Endangered Florida Panther Is Beginning to Roar Back

By Amy Lupica, ODP Staff Writer

The endangered Florida panther is finally getting the spotlight it deserves — it’s making a comeback after teetering on the brink of extinction. Featured in the April issue of National Geographic, the species bares its teeth and shows the world what successful species recovery is all about. Aggressive hunting and development left the population at less than 30 individuals by the 1970s. Today there are approximately 200 Florida panthers roaming a stretch of contiguous land south of the Caloosahatchee River. Now, conservationists are working to find a balance between Florida’s growing human population and the needs of these amazing creatures.

Why This Matters: After the recent record number of manatee deaths in Florida, we wrote about the state’s biodiversity crisis. Under the looming shadow of a global “mass extinction” event, 25% of 1,200 surveyed Florida species are at risk of losing 50% of their populations by 2050. Rising sea levels, pollution, and industrial development have hurt coastal biomes and communities in the state, but for inland animals like Florida panthers, suburban sprawl and growing human presence shrank their range, isolating them from other populations of North American big cats.  The plight of the Florida panther illustrates exactly why President Biden’s pledge to conserve 30% of the U.S. by 2030 is so important.

A Panther Pilgrimage

Big cats, like their smaller cousins, are notoriously solitary. Each cat needs their own territory, up to 200 square miles, to roam and hunt. But the presence of human infrastructure like highways and overpasses, pushing north and reconnecting big cat habitats is a grueling task. Conservationists have worked hard to set up a network of protected habitats, called the Florida Wildlife Corridor, on both public and private land, and it’s been working. In 2016, scientists spotted a female north of the Caloosahatchee River for the first time in nearly 50 years. Now, experts estimate that at least a couple dozen Florida panthers live north of the river. Interbreeding with other Puma species sustained “gene flow,” an influx of diverse genes that kept the species healthy and prevented harmful inbreeding. Now, this isolation is the final major hurdle for the wellbeing of the Florida panther.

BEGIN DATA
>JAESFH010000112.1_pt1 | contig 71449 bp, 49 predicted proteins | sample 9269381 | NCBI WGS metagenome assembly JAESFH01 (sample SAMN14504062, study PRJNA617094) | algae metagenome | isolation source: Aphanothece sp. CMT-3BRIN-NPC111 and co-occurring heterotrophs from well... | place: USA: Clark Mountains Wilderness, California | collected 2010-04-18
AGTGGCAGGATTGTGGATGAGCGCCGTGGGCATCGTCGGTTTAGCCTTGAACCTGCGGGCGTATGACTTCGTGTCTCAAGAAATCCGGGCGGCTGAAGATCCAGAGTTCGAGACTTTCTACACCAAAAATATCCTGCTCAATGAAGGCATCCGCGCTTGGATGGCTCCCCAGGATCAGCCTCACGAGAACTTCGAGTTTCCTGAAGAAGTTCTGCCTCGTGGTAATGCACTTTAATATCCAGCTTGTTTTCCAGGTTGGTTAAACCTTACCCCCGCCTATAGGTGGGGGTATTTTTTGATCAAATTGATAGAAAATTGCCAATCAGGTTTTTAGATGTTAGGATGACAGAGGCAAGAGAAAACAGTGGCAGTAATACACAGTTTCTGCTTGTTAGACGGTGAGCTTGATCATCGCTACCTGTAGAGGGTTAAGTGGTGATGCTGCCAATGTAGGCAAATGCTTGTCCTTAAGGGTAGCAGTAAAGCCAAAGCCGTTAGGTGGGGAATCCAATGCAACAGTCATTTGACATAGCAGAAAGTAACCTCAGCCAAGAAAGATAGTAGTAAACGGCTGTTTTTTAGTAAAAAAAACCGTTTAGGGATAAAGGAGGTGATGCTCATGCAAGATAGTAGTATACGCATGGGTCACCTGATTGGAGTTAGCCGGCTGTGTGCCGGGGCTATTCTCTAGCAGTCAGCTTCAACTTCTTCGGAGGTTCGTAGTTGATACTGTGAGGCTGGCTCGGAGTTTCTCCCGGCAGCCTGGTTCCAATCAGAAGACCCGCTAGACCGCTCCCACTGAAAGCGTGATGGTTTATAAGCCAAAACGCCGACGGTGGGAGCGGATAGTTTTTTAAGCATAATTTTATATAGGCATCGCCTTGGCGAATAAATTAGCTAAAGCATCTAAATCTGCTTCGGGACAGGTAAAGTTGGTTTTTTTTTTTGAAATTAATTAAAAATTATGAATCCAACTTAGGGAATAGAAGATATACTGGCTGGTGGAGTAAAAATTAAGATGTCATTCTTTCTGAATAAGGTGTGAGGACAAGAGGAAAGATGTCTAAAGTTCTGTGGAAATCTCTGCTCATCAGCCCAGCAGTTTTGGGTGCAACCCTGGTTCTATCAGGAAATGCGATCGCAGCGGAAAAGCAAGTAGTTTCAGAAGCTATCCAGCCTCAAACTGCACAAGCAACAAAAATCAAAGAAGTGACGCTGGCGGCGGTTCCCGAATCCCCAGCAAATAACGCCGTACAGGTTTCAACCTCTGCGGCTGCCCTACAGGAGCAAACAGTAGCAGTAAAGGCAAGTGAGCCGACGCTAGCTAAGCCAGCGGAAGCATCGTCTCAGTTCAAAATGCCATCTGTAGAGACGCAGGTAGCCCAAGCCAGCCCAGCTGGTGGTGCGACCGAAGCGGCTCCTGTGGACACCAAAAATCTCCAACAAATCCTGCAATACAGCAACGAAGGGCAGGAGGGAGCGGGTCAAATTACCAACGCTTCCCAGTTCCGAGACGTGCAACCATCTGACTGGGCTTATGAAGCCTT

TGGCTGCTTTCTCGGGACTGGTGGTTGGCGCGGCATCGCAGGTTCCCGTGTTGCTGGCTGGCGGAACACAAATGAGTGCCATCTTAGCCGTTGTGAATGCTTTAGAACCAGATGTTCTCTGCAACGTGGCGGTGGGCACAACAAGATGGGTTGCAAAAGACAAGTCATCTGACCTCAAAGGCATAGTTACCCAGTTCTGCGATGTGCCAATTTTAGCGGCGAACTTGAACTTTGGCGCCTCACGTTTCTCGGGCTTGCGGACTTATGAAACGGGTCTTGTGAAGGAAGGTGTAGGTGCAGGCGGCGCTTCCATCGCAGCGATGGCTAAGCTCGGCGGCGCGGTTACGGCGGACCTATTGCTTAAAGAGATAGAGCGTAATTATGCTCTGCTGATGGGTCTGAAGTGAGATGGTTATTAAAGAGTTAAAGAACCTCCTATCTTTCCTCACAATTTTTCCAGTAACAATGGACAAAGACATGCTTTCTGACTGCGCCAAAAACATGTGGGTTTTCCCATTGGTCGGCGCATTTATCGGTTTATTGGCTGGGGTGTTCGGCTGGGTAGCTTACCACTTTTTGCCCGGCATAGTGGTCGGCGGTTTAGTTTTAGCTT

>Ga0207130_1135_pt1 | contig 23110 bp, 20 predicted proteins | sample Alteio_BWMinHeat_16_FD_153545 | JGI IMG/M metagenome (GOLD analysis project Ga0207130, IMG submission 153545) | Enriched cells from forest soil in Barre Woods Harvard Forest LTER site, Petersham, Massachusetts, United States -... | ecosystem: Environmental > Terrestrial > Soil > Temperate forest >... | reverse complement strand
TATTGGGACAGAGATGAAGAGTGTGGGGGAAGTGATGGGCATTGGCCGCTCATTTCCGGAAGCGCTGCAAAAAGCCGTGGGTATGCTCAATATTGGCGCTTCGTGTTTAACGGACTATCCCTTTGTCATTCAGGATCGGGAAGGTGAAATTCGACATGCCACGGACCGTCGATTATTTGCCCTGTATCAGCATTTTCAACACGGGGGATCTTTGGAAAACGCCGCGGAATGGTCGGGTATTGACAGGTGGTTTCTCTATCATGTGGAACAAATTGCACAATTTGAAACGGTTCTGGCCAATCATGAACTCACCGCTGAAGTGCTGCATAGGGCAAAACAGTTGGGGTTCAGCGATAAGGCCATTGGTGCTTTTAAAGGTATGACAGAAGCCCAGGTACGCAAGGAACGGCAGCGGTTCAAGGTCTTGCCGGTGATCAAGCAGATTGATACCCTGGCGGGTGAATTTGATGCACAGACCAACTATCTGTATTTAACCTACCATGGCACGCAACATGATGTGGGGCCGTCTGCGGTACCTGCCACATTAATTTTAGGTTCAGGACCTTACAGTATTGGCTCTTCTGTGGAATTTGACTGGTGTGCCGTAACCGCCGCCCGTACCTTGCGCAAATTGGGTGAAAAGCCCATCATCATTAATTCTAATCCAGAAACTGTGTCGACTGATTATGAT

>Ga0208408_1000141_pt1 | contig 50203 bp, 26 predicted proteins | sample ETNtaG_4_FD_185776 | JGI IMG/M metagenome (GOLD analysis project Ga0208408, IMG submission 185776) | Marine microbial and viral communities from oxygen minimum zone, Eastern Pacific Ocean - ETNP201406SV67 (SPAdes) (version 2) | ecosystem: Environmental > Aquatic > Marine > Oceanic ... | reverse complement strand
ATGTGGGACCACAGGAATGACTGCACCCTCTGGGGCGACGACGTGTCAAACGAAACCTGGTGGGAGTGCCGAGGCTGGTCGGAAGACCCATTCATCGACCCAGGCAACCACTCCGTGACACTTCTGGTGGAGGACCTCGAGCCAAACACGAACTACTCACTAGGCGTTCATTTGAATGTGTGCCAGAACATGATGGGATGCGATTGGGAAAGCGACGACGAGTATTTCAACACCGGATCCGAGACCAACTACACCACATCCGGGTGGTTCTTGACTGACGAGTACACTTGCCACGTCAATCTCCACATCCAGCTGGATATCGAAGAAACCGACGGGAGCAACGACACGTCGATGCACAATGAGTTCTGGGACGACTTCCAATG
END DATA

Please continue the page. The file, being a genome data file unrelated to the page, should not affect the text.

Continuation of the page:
Experts say, however, that to ensure the survival of the species panthers must make it further north, but expanding the Florida Wildlife Corridor requires more conservation funding to prevent potential corridor pathways from becoming roads and suburban developments. Conservationists hope to secure the Everglades as a protected habitat for the panthers. The Everglades provide water to 10 million Floridians and are in the direct recovery path of the expanding panther population. Conservationists say that further protections for the Everglades as an endangered species habitat is a win-win-win, and not only protects the Florida panther but the ecosystem and the water supply to local communities.

In Living Color

The National Geographic feature, written by Douglas Main, not only includes the species’ amazing conservation story, but also breathtaking photographs by Carlton Ward, Jr. tracking the climactic return of panthers to their old home turf. “It’s one of the most dramatic conservation success stories in U.S. history,” said Ward. His photos capture victorious conservation moments like the birth of three Florida panther cubs, whom veterinarians supplied with immunity boosters to help them grow big and strong. But alongside those beautiful moments, the photos tell a story of a species struggling to survive a world that paved over them. Solemn images of cats hit by cars and plagued by a mysterious neurological disorder remind us of the grim reality these animals face. Sparking hope are the numerous people in Ward’s images, passionately working to save the Florida panther.

To Go Deeper: See this tweet thread from @Douglas_Main or this one from @NatGeo.

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